No, I think that's great, especially in the world of, where we want people to feel like they, they belong and they're included, and we're global. People are going to have such diverse ideas and opinions and perspectives. This person is that wonderful mediator or negotiator, so to speak, that can help people navigate through those differences and actually find some common ground to move forward. I think it's a beautiful theme.

How does Harmony look when it's thriving vs. struggling?

Jim Collison 3:44
Yeah, and really sometimes, we oftentimes spend or think about this "me versus we" and in the, in the "me" sense of mitigating even self-conflict, of being able to work through their own, kind of their own issues. But I think it's really powerful in the "we" of bringing groups together. And man, never probably a better time. I mean, there's, this is always a good time to use Harmony, but probably never a better time than right now. We're coming off the book Wellbeing at Work, and we're spending some time looking at wellbeing. How does this, how does Harmony look when it's thriving versus struggling in wellbeing?

Jaclynn Robinson 4:22
One thing I thought about with this is, this person thrives when others around them are also thriving, you know, in the sense that everyone feels aligned and is working together towards a common goal. That can feel very healthy and just good to this individual. This transfers over to their personal life too. So when their family and friends are exhibiting low conflict and feel happy by nature or are in a mindset to manage conflict well, this also brings a sense of Harmony and wellbeing to the individual. In terms of struggling though, this person can struggle in an environment with naturally argumentative individuals, you know, who are seeking to bring forth opposition and conflict, as opposed to maybe working through it. And whether it's family, friends or coworkers, that can just be very difficult. They can also struggle in environments where playing devil's advocate or challenging one another's perspective is welcomed, perhaps really frequently -- some, some struggle with those types of environments.

Jim Collison 5:21
We have, we've broken this down by theme, and then by each of the elements in Appendix 1. You spent some time putting those together. Let's kind of give a best practice -- best practice, if I can say that right here -- still a little early in the U.S. -- what would, what, which one have you picked for us today?

Jaclynn Robinson 5:40
Get excited! I chose financial wellbeing. So this person is likely to feel stress when they receive multiple opinions on important decisions they face. Their Harmony is best served when they follow recommendations of one financial expert versus many.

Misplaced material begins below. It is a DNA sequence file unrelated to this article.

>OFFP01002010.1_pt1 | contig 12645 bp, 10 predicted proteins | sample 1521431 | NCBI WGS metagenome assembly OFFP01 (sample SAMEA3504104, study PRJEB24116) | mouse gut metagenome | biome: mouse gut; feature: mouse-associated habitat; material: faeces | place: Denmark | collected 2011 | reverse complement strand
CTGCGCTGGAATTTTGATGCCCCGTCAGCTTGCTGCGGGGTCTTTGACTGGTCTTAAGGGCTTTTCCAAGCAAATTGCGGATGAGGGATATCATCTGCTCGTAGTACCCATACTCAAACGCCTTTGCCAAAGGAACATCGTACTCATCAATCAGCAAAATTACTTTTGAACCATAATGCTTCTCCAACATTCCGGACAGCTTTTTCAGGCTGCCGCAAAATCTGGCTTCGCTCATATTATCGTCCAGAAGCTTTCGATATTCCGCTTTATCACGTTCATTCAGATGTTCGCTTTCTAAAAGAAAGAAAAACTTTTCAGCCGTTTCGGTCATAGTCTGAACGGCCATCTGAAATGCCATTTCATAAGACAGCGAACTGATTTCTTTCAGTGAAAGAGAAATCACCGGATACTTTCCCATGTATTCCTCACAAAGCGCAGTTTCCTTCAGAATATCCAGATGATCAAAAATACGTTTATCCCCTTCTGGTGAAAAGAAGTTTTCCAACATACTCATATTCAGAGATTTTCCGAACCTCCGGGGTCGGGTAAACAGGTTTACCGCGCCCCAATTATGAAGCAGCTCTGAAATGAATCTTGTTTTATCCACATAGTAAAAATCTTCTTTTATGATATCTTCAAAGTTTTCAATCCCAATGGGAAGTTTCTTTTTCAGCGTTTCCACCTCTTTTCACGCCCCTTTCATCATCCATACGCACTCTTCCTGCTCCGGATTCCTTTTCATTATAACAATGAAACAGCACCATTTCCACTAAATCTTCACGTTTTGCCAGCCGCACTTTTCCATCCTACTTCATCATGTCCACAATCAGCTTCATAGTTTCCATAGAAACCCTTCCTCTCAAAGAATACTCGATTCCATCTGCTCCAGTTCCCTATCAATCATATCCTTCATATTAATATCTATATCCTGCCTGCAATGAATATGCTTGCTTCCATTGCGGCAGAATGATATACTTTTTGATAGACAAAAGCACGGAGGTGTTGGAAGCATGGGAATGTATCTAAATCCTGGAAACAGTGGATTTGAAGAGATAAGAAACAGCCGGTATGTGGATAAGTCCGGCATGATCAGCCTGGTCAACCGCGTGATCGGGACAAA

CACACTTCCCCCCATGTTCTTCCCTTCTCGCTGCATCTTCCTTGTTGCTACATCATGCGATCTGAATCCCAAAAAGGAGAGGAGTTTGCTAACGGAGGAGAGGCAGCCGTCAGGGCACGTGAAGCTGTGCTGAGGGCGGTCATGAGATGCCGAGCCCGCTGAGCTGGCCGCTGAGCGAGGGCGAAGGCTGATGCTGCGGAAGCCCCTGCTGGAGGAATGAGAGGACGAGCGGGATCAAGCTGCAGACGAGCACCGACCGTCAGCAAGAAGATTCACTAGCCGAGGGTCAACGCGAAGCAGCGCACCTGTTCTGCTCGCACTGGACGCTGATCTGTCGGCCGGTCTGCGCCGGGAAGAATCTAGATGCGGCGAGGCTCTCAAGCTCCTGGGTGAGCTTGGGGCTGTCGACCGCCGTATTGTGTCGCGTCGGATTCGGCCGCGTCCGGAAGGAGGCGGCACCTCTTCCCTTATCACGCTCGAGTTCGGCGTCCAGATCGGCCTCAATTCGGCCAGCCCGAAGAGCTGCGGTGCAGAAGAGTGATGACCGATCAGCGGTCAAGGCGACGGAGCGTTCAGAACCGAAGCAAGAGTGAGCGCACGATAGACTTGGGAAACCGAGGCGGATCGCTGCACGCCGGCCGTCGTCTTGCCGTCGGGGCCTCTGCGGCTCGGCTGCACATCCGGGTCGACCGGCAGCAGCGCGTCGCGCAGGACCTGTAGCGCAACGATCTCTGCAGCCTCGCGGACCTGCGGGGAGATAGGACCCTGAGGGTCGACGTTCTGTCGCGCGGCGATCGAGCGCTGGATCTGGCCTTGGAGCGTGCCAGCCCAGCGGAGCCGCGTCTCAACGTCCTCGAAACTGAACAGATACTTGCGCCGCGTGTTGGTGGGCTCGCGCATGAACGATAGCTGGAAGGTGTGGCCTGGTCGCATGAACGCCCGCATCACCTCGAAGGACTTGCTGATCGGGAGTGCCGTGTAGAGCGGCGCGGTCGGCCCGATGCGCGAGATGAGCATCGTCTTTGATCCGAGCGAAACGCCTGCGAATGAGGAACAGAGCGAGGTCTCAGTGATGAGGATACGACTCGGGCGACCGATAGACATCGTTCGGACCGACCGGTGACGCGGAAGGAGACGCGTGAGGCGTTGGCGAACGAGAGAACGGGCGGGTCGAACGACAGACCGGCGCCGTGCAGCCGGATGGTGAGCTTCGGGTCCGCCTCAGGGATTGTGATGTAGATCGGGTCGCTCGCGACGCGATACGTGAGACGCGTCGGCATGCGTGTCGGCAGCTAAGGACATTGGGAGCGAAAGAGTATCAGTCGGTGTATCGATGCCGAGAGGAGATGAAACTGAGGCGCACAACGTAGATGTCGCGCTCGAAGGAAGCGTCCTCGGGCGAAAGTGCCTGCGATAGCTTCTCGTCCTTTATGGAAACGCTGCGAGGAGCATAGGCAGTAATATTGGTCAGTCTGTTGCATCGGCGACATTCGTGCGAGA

Jim Collison 5:57
But give me an idea what that, when you think, when you're, when you're thinking about that example, flesh that out just a little, a little bit more for me. What does that look like?

Jaclynn Robinson 6:07
This could look like someone that has a financial adviser that they go to, and they keep for years, that just gets them, understands how they want to, you know, lean into their financial wellbeing. What are their short-term and long-term goals? Where it can be a struggle is if they have this financial adviser, and then maybe they've got a family member that's trying to give them advice on where to invest in stocks. And that's maybe different than what their financial adviser, who knows them for years, has been sharing with them. And then they have a friend that's in crypto. It's like, "You know, you have to get into crypto. And this is why." So there's just a lot of conflicting information and advice that's coming to them financially. That can create a little bit of tension of, What path do I follow? Versus having one trusted financial adviser that they can go to that might give them different ideas, but it's coming from, you know, one individual that has their best interests and goals in mind, based on what that person has shared with them.

Jim Collison 7:04
I love that idea. I also love the idea of thinking of like of a corporate board, or maybe even a nonprofit board, where there's always a financial team, right? No more, I mean, I've been on plenty of those boards; all the conflict lives in the financial team. Nobody cares about the other things. They, they work just fine; it's the financial bit. And I think that's a great opportunity for someone with high Harmony to, to, to look ahead, see the potential conflicts, work on the relationships in this, right. And, and there's probably some self-preservation in this as well, because they, in some cases, they work on these so those conflicts don't happen. Of course, they're uncomfortable in those situations, right. So let's mitigate them before they become problems, so we don't have to deal with the conflict, right, that's in it. That's OK. Like that's a self-preservation mode that really satisfies the needs of the team in this case.

For those with Harmony, how can it be used to support others?

Jim Collison 7:57